Monday, February 21, 2011

Pensioners’ paradise? Bangalore’s a hell hole for senior citizens

Pl come back to this comment after reading the news item.

A six percent annual increase in crimes against elders is a serious
cause for concern. Rules framed in TN under MWPSCA provides for
systematic collection of this specific crime data. In AP our senior
police officers are still sleeping over the draft rules sent for their
comments. Is copying from a neighbouring state so difficult.

Pensioners' paradise? Bangalore's a hell hole for senior citizens
Published: Monday, Feb 21, 2011, 9:23 IST
By Shilpa CB | Place: Bangalore | Agency: DNA

Pensioners continue to be abused in their paradise. Bangalore, which
was once known as the Pensioners' Paradise,has turned into a hell of
sorts for senior citizens.

The notoriety of the Pensioners' Paradise first came to light after a
Helpage India survey in 2009 showed that crimes against the elderly in
Bangalore were half as much as in Delhi, which topped the list of
cities most dangerous for the old. The situation has only continued to
remain grim since.

There is a dedicated helpline number — 1090 — that attends to calls
from harassed senior citizens in Bangalore city. What is astounding is
that a large number of callers have complaints against younger members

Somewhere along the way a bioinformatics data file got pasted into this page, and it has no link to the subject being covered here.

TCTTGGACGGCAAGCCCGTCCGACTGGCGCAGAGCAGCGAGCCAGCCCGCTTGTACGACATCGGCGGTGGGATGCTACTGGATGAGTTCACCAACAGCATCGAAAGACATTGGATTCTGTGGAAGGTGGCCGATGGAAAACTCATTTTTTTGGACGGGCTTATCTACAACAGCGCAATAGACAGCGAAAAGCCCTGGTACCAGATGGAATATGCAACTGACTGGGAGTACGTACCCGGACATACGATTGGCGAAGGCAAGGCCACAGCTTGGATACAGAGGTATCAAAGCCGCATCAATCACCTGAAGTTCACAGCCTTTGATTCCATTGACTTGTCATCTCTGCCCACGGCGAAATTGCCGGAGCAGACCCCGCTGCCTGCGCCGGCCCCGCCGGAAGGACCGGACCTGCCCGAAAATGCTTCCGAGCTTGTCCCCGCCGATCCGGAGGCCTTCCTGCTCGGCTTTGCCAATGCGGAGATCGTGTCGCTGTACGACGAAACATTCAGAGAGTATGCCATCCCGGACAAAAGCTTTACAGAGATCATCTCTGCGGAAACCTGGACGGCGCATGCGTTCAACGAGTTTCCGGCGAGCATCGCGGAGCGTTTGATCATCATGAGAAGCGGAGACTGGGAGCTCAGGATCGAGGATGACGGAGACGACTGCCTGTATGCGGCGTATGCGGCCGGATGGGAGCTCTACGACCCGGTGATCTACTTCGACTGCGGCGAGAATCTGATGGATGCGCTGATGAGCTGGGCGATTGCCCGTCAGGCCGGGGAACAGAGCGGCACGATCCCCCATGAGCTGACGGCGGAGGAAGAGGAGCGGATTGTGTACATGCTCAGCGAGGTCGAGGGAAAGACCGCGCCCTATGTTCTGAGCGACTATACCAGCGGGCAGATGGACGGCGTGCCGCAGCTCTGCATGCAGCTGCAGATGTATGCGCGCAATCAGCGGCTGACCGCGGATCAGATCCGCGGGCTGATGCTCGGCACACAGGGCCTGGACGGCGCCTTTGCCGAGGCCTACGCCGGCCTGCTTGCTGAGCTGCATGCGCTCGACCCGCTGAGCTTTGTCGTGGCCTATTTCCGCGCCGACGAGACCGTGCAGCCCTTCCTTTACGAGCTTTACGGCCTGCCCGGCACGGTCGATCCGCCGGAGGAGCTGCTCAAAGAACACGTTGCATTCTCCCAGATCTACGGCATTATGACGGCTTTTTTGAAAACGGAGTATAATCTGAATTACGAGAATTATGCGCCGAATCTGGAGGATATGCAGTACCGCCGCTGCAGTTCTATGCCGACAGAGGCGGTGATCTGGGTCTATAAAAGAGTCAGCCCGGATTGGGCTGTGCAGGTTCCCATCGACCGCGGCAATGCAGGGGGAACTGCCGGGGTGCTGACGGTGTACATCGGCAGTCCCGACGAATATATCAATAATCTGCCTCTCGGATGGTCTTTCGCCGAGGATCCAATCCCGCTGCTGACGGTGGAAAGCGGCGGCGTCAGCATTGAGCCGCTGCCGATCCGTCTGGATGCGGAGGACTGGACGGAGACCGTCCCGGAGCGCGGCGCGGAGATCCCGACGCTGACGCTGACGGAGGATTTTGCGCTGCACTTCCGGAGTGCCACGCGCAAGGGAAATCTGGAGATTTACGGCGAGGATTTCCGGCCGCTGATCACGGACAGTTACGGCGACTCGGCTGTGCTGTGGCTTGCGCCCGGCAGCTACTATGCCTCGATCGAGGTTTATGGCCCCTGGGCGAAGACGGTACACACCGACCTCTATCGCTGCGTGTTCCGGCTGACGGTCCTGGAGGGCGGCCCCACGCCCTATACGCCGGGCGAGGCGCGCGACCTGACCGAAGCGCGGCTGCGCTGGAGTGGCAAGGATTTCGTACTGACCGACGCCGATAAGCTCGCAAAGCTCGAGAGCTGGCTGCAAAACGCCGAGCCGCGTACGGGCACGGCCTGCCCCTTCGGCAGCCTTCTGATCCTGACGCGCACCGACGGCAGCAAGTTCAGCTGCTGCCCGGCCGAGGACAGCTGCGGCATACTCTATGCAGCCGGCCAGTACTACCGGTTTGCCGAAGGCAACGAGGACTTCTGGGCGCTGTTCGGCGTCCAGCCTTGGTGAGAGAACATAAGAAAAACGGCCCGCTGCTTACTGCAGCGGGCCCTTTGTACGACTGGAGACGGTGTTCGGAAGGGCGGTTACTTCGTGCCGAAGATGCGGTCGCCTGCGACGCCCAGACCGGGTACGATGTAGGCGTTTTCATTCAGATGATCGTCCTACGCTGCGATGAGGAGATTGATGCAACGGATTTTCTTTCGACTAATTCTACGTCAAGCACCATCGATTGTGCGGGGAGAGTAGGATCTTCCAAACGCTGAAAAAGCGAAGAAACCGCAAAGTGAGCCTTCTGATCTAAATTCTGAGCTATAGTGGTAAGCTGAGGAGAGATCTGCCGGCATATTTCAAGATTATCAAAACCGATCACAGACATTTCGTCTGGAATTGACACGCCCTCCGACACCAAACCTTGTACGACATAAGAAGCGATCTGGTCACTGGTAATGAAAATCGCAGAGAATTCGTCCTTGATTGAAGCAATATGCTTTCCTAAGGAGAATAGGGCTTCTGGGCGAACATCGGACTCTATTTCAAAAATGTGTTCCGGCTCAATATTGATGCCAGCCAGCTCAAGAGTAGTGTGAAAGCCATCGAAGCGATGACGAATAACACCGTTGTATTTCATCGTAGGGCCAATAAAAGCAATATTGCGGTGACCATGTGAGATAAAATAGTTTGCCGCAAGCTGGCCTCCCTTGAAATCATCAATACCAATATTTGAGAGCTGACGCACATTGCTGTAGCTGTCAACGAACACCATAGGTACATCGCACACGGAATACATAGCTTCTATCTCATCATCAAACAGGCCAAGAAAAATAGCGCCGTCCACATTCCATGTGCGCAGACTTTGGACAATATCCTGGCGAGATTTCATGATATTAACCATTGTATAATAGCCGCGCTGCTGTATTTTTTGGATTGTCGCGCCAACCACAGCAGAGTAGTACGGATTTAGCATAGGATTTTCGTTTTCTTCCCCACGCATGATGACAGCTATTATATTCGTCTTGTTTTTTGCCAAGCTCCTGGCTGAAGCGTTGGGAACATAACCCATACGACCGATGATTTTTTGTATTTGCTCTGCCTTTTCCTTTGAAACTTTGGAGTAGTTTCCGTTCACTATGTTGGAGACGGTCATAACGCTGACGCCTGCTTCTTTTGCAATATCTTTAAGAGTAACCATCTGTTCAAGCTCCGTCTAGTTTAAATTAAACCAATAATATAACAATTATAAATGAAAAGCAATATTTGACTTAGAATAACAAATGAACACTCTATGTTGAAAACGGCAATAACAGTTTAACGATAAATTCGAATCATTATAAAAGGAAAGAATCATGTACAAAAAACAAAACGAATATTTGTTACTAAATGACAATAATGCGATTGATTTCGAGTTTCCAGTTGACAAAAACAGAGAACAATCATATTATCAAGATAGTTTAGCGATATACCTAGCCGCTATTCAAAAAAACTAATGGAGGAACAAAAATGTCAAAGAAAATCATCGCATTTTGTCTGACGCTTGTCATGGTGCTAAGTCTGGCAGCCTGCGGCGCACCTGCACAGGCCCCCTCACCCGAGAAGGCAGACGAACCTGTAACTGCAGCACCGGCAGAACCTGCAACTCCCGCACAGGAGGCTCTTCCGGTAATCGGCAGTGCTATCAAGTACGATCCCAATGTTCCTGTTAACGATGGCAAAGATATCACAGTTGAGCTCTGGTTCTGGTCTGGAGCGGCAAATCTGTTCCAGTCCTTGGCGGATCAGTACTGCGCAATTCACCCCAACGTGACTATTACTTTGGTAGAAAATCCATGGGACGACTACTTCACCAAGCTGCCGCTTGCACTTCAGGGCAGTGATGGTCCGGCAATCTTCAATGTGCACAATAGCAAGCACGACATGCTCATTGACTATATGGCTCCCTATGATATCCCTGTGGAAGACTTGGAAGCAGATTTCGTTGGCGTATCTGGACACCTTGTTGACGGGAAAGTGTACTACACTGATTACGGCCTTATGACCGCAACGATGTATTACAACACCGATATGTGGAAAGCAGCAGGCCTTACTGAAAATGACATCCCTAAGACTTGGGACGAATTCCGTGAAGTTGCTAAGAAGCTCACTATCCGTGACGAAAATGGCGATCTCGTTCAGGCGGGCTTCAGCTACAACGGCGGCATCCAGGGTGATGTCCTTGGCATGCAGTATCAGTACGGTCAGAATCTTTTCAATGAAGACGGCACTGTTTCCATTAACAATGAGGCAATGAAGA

of the family.

During 2010, 71 calls recorded on the helpline related to abuse of
senior citizens at the hands of family members. About 64 calls during
this period pertained to cheating of the old by agencies, while
another 43 calls spoke of senior citizens being defrauded by

According to records of the Union home ministry, crimes against the
elderly have been increasing at a rate of 6% each year for the past
few years.

About 47.3 % of abused elders were ill-treated by people who are often
considered part of the social support mechanism for the aged, found Dr
Indira Jai Prakash, professor of psychology and consultant
gerontologist. Arguing that there is no room for complacency, she says
since the expectation that Indian families will take care of the old
is often not met, there is need for a more effective helpline, and
stronger and more organised groups of the elderly themselves.

There are legal lacunae too that need to be set right, to better
secure the country's elderly. A seminar held in the city recently by
the Nightingales Medical Trust and National Institute of Social
Defence favoured setting up a public-private partnership that would
implement the provisions of the Maintenance and Welfare of Parents and
Senior Citizens Act.

However, the act itself is in need of amendment to better address the
problems of the elderly. There is no recognition of emotional abuse
within it, points out Shiv Kumar, convenor of the helpline number for
senior citizens.
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